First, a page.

The final round of lyrics moves promptly into the aftermath: the relationship has collapsed, and our narrator reflects with an untimely development of emotional attachment (and, now, severance). "The bruises on the face don't bother [him] at all," but the intangible damage is painful. As if in shock, his bones are still trembling, and his hands are still cold. His sorrowful conclusion is this: it would have been better to drag the argument out than to abandon it ("it's almost that I wish you had me up against the wall"). As they say, hindsight is 20/20, and this narrator laments not paying enough attention to the situation he had been in.

But, as it goes with post-relationship depression, the time will drone by and reflection will draw out the saddest thoughts and a typhoon of what-ifs, like the climax of sounds in the second, instrumental half of the song, before the painful memories drop out of frame: first the guitar, then the drum machine, then the synth.

I guess I should have caught your call,
but I just had to waste the phone, forget it all.
Bones are trembling, hands are cold,
you don't know how it feels,
you got me up against the wall.

Maybe we could make this work,
but I just had to leave before it's getting worse.
I don't know what you came here for,
it's almost that I wish we hadn't met at all.

Your slap was like a wake-up call,
the bruises on my face don't bother me at all.
Bones are trembling, hands are cold,
it's almost that I wish you had me
up against the wall.

Friday, February 24, 2012

"I Want to Be Well" by Sufjan Stevens

Since the lyrics to this song are not included in the album liner, I will be relying on transcriptions provided by songmeanings and The lyrics provided on these two webpages differ slightly, but I have adjusted the lyrics provided above to represent what I believe to be the most correct interpretation.

The theme for much of this album is derived from Stevens' perception of Royal Robertson's artwork. Lyrically, it would not be much of a stretch to assume that Stevens' theme extended to include a interpretation of Robertson, as that would strike a vein closer to what has propelled the lyrics of works like Come On! Feel The Illinoise!, his most widely recognized album. The bandcamp description of the album, however, tells us that the album has a "preoccupation with Sufjan himself. The album relinquishes the songwriter’s former story-telling techniques for more primal proclamations..." and that "Sufjan has stripped away the fabric of narrative artifice for a more primitive approach." We should assume, then, from an analytical standpoint, that the lyrics here focus on Stevens, even if they are tinged with influence from the works or life of Royal Robertson.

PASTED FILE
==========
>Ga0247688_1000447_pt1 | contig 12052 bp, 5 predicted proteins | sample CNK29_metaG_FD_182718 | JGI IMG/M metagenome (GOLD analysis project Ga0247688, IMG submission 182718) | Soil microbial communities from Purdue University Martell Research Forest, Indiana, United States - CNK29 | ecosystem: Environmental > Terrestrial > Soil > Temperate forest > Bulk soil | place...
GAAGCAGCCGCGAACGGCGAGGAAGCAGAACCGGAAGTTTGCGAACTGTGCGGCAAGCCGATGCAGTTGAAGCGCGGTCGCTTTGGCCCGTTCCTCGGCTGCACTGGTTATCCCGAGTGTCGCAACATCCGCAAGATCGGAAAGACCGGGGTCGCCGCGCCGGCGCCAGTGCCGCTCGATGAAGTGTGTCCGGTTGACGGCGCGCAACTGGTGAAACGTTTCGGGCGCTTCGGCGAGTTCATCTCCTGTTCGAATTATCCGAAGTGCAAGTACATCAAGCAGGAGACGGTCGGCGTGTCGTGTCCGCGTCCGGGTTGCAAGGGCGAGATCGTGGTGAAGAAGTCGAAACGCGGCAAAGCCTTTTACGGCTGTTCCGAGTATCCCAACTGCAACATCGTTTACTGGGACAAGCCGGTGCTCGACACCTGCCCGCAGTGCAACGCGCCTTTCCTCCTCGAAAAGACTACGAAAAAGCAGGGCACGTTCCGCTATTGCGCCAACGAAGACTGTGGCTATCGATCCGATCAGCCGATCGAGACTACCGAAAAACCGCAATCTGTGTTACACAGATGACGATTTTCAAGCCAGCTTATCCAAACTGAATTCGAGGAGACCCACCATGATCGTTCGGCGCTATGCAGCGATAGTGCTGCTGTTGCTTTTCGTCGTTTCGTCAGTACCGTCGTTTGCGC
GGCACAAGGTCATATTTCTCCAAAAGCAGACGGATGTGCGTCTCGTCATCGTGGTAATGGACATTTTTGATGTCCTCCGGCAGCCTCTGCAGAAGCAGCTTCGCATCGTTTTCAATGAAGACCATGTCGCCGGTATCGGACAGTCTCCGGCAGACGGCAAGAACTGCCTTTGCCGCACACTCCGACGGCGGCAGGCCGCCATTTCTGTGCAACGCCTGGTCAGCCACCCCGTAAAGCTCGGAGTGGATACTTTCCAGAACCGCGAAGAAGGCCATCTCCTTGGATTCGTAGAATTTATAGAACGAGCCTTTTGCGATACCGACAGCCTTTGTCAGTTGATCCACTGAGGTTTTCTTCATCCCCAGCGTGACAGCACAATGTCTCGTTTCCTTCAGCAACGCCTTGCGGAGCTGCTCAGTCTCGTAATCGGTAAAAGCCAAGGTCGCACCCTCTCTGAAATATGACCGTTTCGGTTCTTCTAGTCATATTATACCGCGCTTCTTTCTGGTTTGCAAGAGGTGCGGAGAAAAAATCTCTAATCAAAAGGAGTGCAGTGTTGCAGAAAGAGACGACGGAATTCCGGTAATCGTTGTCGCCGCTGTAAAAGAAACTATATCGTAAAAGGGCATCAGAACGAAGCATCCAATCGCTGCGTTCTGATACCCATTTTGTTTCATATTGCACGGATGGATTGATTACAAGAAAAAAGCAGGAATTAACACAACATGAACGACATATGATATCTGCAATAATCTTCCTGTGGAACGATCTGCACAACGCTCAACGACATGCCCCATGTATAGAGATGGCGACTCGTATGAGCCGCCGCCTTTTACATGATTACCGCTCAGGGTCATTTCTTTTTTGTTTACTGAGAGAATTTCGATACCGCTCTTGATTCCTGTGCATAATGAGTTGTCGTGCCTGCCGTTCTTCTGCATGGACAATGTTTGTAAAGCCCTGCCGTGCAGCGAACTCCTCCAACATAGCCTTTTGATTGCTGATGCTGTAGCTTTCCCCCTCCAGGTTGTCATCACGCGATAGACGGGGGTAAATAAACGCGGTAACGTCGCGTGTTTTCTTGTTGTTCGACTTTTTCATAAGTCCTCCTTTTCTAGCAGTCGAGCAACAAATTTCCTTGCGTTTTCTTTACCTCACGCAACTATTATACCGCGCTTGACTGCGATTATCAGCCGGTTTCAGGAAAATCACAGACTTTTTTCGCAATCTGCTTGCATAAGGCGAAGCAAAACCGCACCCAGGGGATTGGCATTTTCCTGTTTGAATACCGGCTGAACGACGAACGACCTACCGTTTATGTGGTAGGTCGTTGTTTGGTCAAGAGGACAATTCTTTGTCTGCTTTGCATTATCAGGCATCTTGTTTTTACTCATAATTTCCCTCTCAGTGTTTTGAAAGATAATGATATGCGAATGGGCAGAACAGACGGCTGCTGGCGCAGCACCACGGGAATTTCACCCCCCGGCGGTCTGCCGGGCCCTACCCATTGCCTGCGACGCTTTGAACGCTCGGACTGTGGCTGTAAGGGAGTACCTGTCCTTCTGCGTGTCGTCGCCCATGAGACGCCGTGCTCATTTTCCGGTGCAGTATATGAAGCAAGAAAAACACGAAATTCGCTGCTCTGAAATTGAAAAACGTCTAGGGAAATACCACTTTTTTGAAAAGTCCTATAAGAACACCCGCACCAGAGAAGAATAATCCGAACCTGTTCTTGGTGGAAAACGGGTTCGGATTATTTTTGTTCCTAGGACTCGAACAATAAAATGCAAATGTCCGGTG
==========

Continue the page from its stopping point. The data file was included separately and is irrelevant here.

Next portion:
Before the lyrics begin, the title has already indicated an issue: the narrator is unwell. What, then, is the affliction? As with most Stevens lyrics, religion casts a shadow in the song, and, as indicated by the bandcamp description, the album focuses thematically on conflict. Perhaps, the conflict most accurately in focus here is Stevens' oft-admitted differentiation between spirituality and religion. A motif throughout his music, it comes to a head when Stevens declares, "I'm not fucking around."

Religion is often a topic of address in interviews with Stevens, and these lyrics serve as a rebuttal calling into question the importance of knowing or declaring one's religion in light of spirituality. He takes issue not only with those who would deride him for believing in an ideology so often at odds with science (highlighted with the ultimatum "pill or demon"), but also with fundamental Christians who would condemn him for his liberal interpretation of Christian doctrine.

"I don’t think the principles have changed....but I think the fundamentals, it’s really just about love," Stevens says in a 2010 interview with Jeremy Allen, published on The Quietus. But that doesn't mean that love is always easy ("And I forgive you even / As you choke me that way ", especially when your beliefs are attacked by two contesting parties who both view you as lukewarm ("They surround me, all sides"). Perhaps years of interviewers and fans being focused on Stevens' religious beliefs has worn him down, and he wants everyone to know he's "not fucking around" anymore. In the Quietus interview, after being asked about tolerance of other religions, Stevens asserts, "All I can account for is myself and my own belief and that’s a pretty tall order just to take account of myself. I can’t make any claims about other religions."